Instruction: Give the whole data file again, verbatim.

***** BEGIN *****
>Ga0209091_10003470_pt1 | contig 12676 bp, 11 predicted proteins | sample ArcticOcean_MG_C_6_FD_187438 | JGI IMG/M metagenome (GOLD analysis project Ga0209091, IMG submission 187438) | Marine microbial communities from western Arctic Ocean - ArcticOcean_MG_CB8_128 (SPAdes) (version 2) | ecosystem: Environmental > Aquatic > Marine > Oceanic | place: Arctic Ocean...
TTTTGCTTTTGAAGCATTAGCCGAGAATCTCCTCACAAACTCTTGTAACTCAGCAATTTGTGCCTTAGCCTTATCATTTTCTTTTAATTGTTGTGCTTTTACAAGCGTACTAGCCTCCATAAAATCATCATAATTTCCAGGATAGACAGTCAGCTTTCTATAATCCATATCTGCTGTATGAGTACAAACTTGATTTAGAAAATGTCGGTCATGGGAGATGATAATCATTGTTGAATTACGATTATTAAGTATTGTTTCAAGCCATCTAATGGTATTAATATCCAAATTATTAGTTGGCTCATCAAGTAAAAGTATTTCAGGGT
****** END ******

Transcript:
>Ga0209091_10003470_pt1 | contig 12676 bp, 11 predicted proteins | sample ArcticOcean_MG_C_6_FD_187438 | JGI IMG/M metagenome (GOLD analysis project Ga0209091, IMG submission 187438) | Marine microbial communities from western Arctic Ocean - ArcticOcean_MG_CB8_128 (SPAdes) (version 2) | ecosystem: Environmental > Aquatic > Marine > Oceanic | place: Arctic Ocean...
TTTTGCTTTTGAAGCATTAGCCGAGAATCTCCTCACAAACTCTTGTAACTCAGCAATTTGTGCCTTAGCCTTATCATTTTCTTTTAATTGTTGTGCTTTTACAAGCGTACTAGCCTCCATAAAATCATCATAATTTCCAGGATAGACAGTCAGCTTTCTATAATCCATATCTGCTGTATGAGTACAAACTTGATTTAGAAAATGTCGGTCATGGGAGATGATAATCATTGTTGAATTACGATTATTAAGTATTGTTTCAAGCCATCTAATGGTATTAATATCCAAATTATTAGTTGGCTCATCAAGTAAAAGTATTTCAGGGT